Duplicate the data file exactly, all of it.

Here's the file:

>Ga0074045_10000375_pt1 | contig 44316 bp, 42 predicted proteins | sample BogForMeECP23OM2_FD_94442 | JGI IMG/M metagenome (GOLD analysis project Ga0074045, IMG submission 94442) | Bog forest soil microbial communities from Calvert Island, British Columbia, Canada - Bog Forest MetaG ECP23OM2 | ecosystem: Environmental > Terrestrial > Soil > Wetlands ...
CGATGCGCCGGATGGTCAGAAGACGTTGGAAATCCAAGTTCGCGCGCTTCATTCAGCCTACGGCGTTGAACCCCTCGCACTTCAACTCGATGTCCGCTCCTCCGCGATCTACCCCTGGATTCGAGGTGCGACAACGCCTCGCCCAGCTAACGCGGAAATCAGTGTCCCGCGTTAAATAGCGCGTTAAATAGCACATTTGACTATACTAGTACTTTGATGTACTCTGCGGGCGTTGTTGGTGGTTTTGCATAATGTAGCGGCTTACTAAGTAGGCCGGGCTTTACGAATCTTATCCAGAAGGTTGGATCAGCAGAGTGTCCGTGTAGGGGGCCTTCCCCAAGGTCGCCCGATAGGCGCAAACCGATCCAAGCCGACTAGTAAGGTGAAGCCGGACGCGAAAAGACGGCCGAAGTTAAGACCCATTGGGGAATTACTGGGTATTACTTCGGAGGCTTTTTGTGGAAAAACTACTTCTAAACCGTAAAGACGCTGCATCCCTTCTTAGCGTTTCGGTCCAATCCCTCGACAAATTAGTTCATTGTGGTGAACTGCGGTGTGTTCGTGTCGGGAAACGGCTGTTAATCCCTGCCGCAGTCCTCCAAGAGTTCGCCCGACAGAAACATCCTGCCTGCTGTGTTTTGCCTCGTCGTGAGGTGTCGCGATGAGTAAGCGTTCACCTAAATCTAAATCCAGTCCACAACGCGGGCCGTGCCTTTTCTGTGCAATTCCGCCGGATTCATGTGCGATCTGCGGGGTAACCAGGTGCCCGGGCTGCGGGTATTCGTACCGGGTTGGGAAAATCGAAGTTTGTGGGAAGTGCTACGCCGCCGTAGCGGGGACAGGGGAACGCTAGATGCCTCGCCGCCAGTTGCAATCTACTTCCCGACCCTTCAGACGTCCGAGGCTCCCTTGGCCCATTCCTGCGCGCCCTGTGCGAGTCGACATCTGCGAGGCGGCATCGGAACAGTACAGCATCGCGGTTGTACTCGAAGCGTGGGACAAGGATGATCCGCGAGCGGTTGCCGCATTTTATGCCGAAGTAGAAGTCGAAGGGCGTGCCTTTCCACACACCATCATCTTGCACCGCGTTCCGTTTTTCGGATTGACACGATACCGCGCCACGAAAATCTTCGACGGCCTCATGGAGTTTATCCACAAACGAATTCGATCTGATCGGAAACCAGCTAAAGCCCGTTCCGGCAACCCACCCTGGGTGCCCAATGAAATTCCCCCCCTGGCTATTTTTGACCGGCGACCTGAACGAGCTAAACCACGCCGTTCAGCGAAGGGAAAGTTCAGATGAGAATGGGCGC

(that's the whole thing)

>Ga0074045_10000375_pt1 | contig 44316 bp, 42 predicted proteins | sample BogForMeECP23OM2_FD_94442 | JGI IMG/M metagenome (GOLD analysis project Ga0074045, IMG submission 94442) | Bog forest soil microbial communities from Calvert Island, British Columbia, Canada - Bog Forest MetaG ECP23OM2 | ecosystem: Environmental > Terrestrial > Soil > Wetlands ...
CGATGCGCCGGATGGTCAGAAGACGTTGGAAATCCAAGTTCGCGCGCTTCATTCAGCCTACGGCGTTGAACCCCTCGCACTTCAACTCGATGTCCGCTCCTCCGCGATCTACCCCTGGATTCGAGGTGCGACAACGCCTCGCCCAGCTAACGCGGAAATCAGTGTCCCGCGTTAAATAGCGCGTTAAATAGCACATTTGACTATACTAGTACTTTGATGTACTCTGCGGGCGTTGTTGGTGGTTTTGCATAATGTAGCGGCTTACTAAGTAGGCCGGGCTTTACGAATCTTATCCAGAAGGTTGGATCAGCAGAGTGTCCGTGTAGGGGGCCTTCCCCAAGGTCGCCCGATAGGCGCAAACCGATCCAAGCCGACTAGTAAGGTGAAGCCGGACGCGAAAAGACGGCCGAAGTTAAGACCCATTGGGGAATTACTGGGTATTACTTCGGAGGCTTTTTGTGGAAAAACTACTTCTAAACCGTAAAGACGCTGCATCCCTTCTTAGCGTTTCGGTCCAATCCCTCGACAAATTAGTTCATTGTGGTGAACTGCGGTGTGTTCGTGTCGGGAAACGGCTGTTAATCCCTGCCGCAGTCCTCCAAGAGTTCGCCCGACAGAAACATCCTGCCTGCTGTGTTTTGCCTCGTCGTGAGGTGTCGCGATGAGTAAGCGTTCACCTAAATCTAAATCCAGTCCACAACGCGGGCCGTGCCTTTTCTGTGCAATTCCGCCGGATTCATGTGCGATCTGCGGGGTAACCAGGTGCCCGGGCTGCGGGTATTCGTACCGGGTTGGGAAAATCGAAGTTTGTGGGAAGTGCTACGCCGCCGTAGCGGGGACAGGGGAACGCTAGATGCCTCGCCGCCAGTTGCAATCTACTTCCCGACCCTTCAGACGTCCGAGGCTCCCTTGGCCCATTCCTGCGCGCCCTGTGCGAGTCGACATCTGCGAGGCGGCATCGGAACAGTACAGCATCGCGGTTGTACTCGAAGCGTGGGACAAGGATGATCCGCGAGCGGTTGCCGCATTTTATGCCGAAGTAGAAGTCGAAGGGCGTGCCTTTCCACACACCATCATCTTGCACCGCGTTCCGTTTTTCGGATTGACACGATACCGCGCCACGAAAATCTTCGACGGCCTCATGGAGTTTATCCACAAACGAATTCGATCTGATCGGAAACCAGCTAAAGCCCGTTCCGGCAACCCACCCTGGGTGCCCAATGAAATTCCCCCCCTGGCTATTTTTGACCGGCGACCTGAACGAGCTAAACCACGCCGTTCAGCGAAGGGAAAGTTCAGATGAGAATGGGCGC